“I’ll tell you what I think of bicycling. I think it has done more to emancipate women than any one thing in the world. I rejoice every time I see a woman ride by on a bike. It gives her a feeling of self-reliance and independence the moment she takes her seat; and away she goes, the picture of untrammelled womanhood.”Susan B. Anthony, 1896
We woke up, robbing out of the sleeping bag and stretching us into the sun. It seemed to be a dry day, sunny and a little fresh breeze blowing gentle over the mountains. After packing out camp, we hit the road again. As usual the first few kilometers were hard, but once the engine was running the pain and the heavy legs were forgotten and we continued slowly steeper roads until we ended up at Gassa Via Alpsu, the Rhine now a tiny stream making it’s way up into the mountain. From here we started cycling up a super steep pass, we even swopped the bikes, but after a few meters we both decided to get back on our bikes.
All the power I had, pushed out of my upper legs. Bit by bit, in my smallest gear, the trailer spring pulling, extending and retracting with every pedal, as if someone was trying to pull you back. Depending on the rhythm the pulling was getting stronger and stronger, so that I had to leave my rhythm for a few meters to calm the spring down. It was pretty much, head down and trying to find a good rhythm, of breathing and pedaling at a constant speed.
I honestly don’t know who had it worst tho, Max on his horrible smallest gear that was like my 4th gear, or me with this mental trailer, pulling me down. We both decided to not be able to use the other persons bike, mine because it was too much power needed and Maxes tank, because it was impossible for me to find a rhythm. After a poo break, to loose unnecessary weight behind a trailer we continued. It was absolutely killing my legs. But it was so funny. So many people just simply overtook us on their tiny gears, with their light bikes while Max always had to go to the next corner, wait there, having a break until I finally arrived, jumping back on his bike, going to the next corner, waiting for me, having a little break and so on. I found it easier not to have breaks, unless I really needed one because I didn’t want to loose my rhythm. Around 3/4 we had a proper break, looking over the valley, with little calvs running around.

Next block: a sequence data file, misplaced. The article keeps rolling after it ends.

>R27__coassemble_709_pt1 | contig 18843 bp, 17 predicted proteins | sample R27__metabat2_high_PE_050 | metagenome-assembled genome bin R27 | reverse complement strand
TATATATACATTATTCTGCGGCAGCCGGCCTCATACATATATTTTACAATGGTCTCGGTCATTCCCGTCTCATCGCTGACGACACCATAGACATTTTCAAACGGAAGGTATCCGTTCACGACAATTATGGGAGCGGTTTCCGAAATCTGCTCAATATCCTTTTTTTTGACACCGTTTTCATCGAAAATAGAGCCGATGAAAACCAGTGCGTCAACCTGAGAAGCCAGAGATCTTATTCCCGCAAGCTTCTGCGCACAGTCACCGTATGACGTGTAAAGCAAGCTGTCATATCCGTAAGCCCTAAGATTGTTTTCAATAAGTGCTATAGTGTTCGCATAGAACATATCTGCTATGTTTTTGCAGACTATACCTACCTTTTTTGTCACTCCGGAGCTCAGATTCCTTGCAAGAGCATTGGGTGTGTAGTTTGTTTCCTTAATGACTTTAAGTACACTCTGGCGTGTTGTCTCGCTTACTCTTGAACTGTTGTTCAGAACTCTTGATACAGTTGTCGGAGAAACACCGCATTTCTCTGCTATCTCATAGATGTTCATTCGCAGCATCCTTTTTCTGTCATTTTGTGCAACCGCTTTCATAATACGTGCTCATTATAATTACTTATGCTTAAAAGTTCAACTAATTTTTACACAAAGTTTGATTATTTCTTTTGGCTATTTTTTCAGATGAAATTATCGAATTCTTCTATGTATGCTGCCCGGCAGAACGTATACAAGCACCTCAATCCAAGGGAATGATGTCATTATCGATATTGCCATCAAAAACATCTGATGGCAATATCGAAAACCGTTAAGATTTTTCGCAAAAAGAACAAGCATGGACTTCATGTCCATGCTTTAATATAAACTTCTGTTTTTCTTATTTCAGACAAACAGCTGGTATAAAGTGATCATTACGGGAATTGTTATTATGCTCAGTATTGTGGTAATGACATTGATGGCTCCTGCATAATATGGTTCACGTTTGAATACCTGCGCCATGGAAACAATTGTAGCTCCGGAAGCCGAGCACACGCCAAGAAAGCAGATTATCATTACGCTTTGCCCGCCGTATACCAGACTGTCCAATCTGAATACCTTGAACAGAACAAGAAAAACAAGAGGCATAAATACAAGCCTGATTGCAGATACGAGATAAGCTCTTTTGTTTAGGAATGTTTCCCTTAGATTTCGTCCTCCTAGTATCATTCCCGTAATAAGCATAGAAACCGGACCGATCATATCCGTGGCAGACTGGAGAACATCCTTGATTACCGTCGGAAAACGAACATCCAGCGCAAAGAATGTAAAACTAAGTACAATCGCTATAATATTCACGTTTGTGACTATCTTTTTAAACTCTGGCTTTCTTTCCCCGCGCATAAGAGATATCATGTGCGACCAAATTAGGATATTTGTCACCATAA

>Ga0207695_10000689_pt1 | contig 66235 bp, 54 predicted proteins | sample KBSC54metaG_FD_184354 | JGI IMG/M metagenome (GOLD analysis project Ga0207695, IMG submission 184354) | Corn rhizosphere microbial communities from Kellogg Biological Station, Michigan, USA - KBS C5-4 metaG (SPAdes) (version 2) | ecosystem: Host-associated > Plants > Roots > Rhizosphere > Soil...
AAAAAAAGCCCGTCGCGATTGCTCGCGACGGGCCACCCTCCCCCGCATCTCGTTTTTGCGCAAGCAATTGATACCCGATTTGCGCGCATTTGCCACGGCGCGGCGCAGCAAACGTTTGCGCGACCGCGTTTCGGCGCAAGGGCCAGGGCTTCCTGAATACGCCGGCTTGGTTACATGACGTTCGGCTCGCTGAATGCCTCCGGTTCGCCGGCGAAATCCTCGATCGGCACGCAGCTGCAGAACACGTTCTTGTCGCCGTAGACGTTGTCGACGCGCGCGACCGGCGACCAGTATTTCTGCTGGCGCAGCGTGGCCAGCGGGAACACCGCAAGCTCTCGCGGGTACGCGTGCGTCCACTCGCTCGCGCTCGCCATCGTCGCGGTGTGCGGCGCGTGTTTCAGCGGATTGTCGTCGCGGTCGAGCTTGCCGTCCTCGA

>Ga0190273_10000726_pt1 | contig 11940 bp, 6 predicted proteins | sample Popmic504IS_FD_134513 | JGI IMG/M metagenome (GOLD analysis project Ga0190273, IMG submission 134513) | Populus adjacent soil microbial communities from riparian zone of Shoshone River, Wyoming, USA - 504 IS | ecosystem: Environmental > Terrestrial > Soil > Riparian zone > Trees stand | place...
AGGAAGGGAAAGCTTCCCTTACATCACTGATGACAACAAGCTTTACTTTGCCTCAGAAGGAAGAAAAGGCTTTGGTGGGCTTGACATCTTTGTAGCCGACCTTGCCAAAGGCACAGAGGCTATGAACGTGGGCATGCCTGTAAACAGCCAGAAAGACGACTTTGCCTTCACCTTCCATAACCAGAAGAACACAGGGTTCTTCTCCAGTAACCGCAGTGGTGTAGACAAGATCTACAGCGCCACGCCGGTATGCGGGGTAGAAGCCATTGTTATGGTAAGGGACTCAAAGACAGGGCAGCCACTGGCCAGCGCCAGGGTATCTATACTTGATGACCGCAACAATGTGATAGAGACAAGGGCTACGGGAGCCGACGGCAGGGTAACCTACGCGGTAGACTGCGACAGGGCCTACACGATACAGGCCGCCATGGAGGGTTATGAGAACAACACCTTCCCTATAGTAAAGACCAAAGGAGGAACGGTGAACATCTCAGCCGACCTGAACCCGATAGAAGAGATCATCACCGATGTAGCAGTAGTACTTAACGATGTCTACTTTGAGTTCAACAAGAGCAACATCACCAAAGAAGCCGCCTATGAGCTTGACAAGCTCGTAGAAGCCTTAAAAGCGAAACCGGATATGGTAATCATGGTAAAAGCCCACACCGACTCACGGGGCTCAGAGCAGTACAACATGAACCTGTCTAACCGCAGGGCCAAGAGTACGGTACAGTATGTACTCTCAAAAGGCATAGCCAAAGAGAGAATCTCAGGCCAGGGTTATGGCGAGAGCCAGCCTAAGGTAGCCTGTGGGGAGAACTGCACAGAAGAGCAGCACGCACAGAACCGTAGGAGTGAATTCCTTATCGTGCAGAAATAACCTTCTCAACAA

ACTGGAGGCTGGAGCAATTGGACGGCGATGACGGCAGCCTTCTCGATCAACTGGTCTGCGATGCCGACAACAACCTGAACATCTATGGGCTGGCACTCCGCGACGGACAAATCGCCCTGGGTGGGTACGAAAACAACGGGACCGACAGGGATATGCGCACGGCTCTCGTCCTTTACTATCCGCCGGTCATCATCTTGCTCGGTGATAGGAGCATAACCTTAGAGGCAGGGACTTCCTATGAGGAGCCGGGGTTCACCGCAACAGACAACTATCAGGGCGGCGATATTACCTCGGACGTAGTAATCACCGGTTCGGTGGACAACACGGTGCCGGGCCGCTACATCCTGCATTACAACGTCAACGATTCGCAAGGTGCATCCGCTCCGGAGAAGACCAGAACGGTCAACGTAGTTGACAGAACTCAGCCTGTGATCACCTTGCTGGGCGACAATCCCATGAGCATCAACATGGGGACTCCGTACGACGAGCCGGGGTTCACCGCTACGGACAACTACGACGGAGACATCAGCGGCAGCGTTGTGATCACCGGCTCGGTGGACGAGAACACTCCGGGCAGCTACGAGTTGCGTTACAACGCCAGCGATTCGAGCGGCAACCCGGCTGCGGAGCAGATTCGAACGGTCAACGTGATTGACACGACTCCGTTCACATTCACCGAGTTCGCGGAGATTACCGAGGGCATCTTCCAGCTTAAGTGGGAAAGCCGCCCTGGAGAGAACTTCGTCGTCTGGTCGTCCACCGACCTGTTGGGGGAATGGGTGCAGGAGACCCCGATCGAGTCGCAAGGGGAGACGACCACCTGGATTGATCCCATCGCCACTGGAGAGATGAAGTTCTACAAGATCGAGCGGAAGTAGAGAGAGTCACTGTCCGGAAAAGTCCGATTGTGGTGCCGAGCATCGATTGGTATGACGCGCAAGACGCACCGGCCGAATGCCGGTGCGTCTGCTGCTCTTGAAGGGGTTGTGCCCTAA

Water dripping from underneath our caps, shirts unbottoned, and only in Birkenstock sandals with our bike shorts on. I was very happy that we found another one in a second hand shop somewhere in town that was better padded than the one we had.
That’s also where we got Max his legendary cycleshirt. After a few more snake corners, winding up the hill we had our goal in sight. Max pulling away from me in his high lowest gear and me giving all my reserves to make it to the top! Slowly, bit by bit the top came closer and closer when finally after a last push, about to fall dead of the bike, I made it as well, with Max, or what was left of him, only a destroyed creature with a big smile in his face waiting for me.
The woman at the little grocery local cheese and meat store rung the bells and I parked my bike next to the Rheinquelle information store, next to a bench where we sat down and hat a well earned break, lunch and even got some swiss flags of that woman in the shop! She was amazing! Our first pass, 2048 m, Oberalppass. We actually really made it. Unreal. After our lunch we were chatting to the lovely lady in the shop, who we asked how far it would be to walk to the spring, and after she told us around 2 hours we decided not to go, which I regret now a bit. Next time we will! Well anyway, she was so nice and really like how we were not geared out on our old bikes, with a kind of selfmade dog trailer with funny colors, welded by dad.
There is kind of something to it, about not leaving too prepared and having old gear. First it is incredibly less expensive, way more fun, way more adventurous and way less polluting. Imagine us riding there in perfect gear. Wow, that’s just boring. You would kind of miss the point of an adventure, so yeah I think that’s why nearly everyone was so good with us. Once a man even gave us 10 bugs and we really didn’t want i, but he wanted us to have it, because something like that is a great thing to do, he did it himself and knew how much fun it was. As the older lady in the store. She gave us two of her best sausages, from the local area for free, that we ate day by day with a tiny piece and a mouthful of taste for like an hour.